In addition to publicizing this reward offer, the FBI's Chicago office will be assisting Maywood police in the murder investigation and will begin investigating gang activity and drug trafficking in the suburb.

Anyone with information about the murder should call the FBI at (312) 421-6700.

Tuesday, January 15, 2008

Eugene "Gene" Moore for Cook County Recorder of Deeds!!!

The Insider believes that Eugene Moore deserves four more years as Cook County Recorder of Deeds. Under Eugene Moore's leadership that office has been brought into the new century, documents can be viewed online as far back as 1985, and the office generates millions every year for the County's coffers. Moore's opponent is a longtime political hack connected to Proviso Township Democratic Committeeman Karen Yarbrough and Regional Superintendent of Schools Charles Flowers. The mismanagement being revealed in the Regional Superintendent's office is exactly what would happen to the Recorder's office if Moore's opponent is elected. We believe Moore should get four more years.

Howard Brookins For Cook County State's Attorney

The Insider believes that people in Proviso Township would be best served by electing attorney Howard B. Brookins, Jr. as the next Cook County State's Attorney. Brookins, a civil rights attorney in private practice and a Chicago Alderman, has pledged to crack down on prosecuting bad cops. He also wants to diversify the office of 850 prosecutors. We believe Brookins has a vision and is the candidate best fitted to serve as this county's top prosecutor.

Monday, January 14, 2008

Charles Flowers Has Personal Assets Frozen!!!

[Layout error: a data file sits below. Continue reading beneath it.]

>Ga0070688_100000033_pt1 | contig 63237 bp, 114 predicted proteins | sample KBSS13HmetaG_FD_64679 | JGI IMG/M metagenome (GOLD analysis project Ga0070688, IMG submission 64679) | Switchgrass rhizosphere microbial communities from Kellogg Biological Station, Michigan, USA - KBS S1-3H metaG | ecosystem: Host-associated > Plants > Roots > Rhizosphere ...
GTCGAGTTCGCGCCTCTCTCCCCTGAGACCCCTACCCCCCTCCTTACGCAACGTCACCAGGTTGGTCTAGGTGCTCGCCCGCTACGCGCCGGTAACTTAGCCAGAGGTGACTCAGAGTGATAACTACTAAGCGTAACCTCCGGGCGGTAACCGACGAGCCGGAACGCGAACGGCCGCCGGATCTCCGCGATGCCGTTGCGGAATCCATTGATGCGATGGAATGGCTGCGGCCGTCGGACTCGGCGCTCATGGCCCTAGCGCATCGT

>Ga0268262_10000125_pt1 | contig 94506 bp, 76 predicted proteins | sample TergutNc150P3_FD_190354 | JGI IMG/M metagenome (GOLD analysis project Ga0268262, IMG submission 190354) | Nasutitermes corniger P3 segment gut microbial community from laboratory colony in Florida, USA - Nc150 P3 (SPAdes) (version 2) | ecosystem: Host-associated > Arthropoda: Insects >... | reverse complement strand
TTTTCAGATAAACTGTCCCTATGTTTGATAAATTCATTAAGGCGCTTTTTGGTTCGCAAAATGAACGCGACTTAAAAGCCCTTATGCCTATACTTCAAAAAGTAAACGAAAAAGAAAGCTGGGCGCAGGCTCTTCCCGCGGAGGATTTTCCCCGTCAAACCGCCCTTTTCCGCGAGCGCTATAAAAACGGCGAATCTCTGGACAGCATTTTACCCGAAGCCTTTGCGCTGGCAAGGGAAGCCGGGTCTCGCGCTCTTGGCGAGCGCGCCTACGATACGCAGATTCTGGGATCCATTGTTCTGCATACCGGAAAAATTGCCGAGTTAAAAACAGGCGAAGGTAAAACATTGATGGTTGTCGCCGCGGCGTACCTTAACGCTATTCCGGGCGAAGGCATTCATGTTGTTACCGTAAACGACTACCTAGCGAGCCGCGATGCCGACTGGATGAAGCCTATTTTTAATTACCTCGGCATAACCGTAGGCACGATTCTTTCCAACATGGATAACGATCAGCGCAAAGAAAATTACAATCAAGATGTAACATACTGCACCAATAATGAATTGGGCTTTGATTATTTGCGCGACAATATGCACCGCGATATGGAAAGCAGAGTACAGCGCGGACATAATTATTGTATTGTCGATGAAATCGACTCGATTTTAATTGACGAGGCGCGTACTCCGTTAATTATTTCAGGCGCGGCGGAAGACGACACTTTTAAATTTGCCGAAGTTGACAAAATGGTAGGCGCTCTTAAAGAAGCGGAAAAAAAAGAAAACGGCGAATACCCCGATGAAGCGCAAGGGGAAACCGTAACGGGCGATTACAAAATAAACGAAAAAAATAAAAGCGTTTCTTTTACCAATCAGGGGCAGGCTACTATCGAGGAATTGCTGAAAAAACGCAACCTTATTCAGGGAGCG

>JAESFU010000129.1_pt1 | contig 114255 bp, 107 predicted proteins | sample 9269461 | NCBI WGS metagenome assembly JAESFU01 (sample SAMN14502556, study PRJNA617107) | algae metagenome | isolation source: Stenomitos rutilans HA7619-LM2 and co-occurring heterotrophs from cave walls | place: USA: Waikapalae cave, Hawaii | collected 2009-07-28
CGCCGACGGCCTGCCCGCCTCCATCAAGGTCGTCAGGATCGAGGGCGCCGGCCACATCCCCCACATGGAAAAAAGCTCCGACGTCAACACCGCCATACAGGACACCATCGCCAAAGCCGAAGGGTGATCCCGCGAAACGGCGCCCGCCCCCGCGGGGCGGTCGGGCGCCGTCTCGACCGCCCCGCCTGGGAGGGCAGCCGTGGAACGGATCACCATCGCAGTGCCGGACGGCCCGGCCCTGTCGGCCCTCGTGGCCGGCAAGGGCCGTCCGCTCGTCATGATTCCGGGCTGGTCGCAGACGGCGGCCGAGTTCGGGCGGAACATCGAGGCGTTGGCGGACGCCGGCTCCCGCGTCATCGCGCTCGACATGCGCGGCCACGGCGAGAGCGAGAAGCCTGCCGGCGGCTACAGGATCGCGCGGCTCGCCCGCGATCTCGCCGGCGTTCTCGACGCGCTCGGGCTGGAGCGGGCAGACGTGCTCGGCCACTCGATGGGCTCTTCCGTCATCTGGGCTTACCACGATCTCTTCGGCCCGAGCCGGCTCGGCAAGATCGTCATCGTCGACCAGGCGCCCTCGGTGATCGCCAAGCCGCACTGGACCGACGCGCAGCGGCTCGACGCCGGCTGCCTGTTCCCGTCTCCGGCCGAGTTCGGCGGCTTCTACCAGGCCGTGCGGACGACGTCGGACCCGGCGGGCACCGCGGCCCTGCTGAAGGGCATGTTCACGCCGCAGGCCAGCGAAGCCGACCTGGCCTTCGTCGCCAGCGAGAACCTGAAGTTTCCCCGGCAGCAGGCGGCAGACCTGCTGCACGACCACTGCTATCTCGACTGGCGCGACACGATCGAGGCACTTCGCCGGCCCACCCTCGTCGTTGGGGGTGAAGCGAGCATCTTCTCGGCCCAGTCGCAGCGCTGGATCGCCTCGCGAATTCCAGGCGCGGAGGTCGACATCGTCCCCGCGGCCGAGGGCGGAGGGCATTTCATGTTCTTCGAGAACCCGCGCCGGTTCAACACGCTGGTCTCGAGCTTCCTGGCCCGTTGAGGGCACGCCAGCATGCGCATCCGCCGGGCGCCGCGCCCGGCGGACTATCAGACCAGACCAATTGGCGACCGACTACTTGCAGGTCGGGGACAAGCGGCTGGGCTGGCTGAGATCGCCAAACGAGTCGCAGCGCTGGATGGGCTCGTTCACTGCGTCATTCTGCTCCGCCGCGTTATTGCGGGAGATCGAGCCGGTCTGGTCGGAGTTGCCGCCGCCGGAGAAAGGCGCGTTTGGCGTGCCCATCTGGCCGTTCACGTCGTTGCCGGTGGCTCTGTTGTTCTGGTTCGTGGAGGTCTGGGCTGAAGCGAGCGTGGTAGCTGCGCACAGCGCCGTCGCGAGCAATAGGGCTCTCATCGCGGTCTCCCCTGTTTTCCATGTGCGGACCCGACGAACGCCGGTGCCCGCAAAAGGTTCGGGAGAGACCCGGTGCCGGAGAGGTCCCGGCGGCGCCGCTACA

The Daily Southtown recently reported that former Proviso SD209 board member and current Regional Superintendent of Schools Charles A. Flowers has had his personal assets frozen for failure to pay taxes. Flowers has always run campaigns holding himself out as a reformer. Yet, he doesn't pay his taxes. How is his office funded? Taxes. How are schools funded? Taxes. Should a person who does not pay his taxes be allowed to hold public office?

Sunday, January 13, 2008

The Daily Southtown Exposes Charles Flowers!!!

The Daily Southtown's Sunday edition carried a story exposing new Regional Superintendent Charles A. Flowers. The headline read: Does the Watchdog need to be watched? Here's the article by Angela Caputo, Staff writer:

In his first six months on the job, the office of suburban Cook County's top school official - whose assets are frozen for failure to pay taxes - has grown to include senior staffers with track records of misusing school money and even steering a local district toward financial ruin.

Their mission, they say: to root out corruption in the 143 school districts they oversee.

Suburban Cook County Regional Supt. Charles Flowers has put school officials on notice: Get on board with his reform agenda or face the legal consequences.

"If it doesn't apply to you, don't listen to it," is Flowers' message to any superintendent who's operating aboveboard.

But the warning has struck a nerve with some Southland administrators already angered by a sharp decline in service at the office - which acts as a liaison between school districts and the state board of education - since Flowers took the post this past summer.

"Where's the corruption?" said Orland School District 135 Supt. Dennis Soustek. "The regional office of education is saying they're targeting corruption. Are they on a witch hunt for it?"

Rolling out reform

When south suburban school administrators gathered for a breakfast meeting at the Doubletree Hotel in Alsip this fall, Charles Flowers launched his reform campaign by introducing himself and his new director of ethics and fiscal compliance, Willie Mack.

That's when school officials realized the event was anything but routine.

Mack, who earns $87,900 a year, put the school officials on notice that it's his job to crack down on the region's corrupt administrators.

What type of corruption the regional superintendent's office is trying to root out is vague. Flowers said he's fielded calls about residency and homeless enrollment disputes but declined to specify what complaints he's forwarded to the Cook County state's attorney's office for investigation. A state's attorney's office spokesman declined to elaborate on any information received from the superintendent.